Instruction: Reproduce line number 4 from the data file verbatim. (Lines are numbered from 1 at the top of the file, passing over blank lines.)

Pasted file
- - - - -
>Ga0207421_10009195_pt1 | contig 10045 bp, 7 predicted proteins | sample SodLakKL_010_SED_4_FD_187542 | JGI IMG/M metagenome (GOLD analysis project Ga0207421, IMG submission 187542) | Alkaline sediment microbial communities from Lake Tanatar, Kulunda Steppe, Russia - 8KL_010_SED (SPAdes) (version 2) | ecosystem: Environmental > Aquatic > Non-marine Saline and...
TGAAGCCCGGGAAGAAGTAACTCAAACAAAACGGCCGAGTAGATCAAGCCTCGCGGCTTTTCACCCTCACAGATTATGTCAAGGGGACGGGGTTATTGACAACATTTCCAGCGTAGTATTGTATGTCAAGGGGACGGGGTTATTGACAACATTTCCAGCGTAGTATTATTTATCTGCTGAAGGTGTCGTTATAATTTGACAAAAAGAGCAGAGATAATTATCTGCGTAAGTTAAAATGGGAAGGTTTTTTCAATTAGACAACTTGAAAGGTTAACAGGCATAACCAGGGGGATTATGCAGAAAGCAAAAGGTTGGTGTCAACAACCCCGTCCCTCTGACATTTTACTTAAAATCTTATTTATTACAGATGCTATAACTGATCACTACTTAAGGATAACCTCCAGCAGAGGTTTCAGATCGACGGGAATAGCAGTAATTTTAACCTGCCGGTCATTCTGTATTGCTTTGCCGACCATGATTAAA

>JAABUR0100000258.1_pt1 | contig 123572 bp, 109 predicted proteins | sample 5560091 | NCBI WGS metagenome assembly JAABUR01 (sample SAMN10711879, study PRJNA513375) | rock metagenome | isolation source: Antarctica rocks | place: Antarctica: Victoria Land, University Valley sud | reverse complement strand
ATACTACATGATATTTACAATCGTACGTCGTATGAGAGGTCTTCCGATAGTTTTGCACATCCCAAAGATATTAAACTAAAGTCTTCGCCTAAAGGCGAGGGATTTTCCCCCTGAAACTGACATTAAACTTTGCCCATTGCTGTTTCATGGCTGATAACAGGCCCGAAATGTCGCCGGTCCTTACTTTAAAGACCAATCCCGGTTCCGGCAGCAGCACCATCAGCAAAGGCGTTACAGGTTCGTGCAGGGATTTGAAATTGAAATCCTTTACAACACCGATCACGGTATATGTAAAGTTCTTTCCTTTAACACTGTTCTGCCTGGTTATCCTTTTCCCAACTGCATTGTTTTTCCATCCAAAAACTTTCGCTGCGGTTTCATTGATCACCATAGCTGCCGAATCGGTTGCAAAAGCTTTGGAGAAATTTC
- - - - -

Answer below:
ATACTACATGATATTTACAATCGTACGTCGTATGAGAGGTCTTCCGATAGTTTTGCACATCCCAAAGATATTAAACTAAAGTCTTCGCCTAAAGGCGAGGGATTTTCCCCCTGAAACTGACATTAAACTTTGCCCATTGCTGTTTCATGGCTGATAACAGGCCCGAAATGTCGCCGGTCCTTACTTTAAAGACCAATCCCGGTTCCGGCAGCAGCACCATCAGCAAAGGCGTTACAGGTTCGTGCAGGGATTTGAAATTGAAATCCTTTACAACACCGATCACGGTATATGTAAAGTTCTTTCCTTTAACACTGTTCTGCCTGGTTATCCTTTTCCCAACTGCATTGTTTTTCCATCCAAAAACTTTCGCTGCGGTTTCATTGATCACCATAGCTGCCGAATCGGTTGCAAAAGCTTTGGAGAAATTTC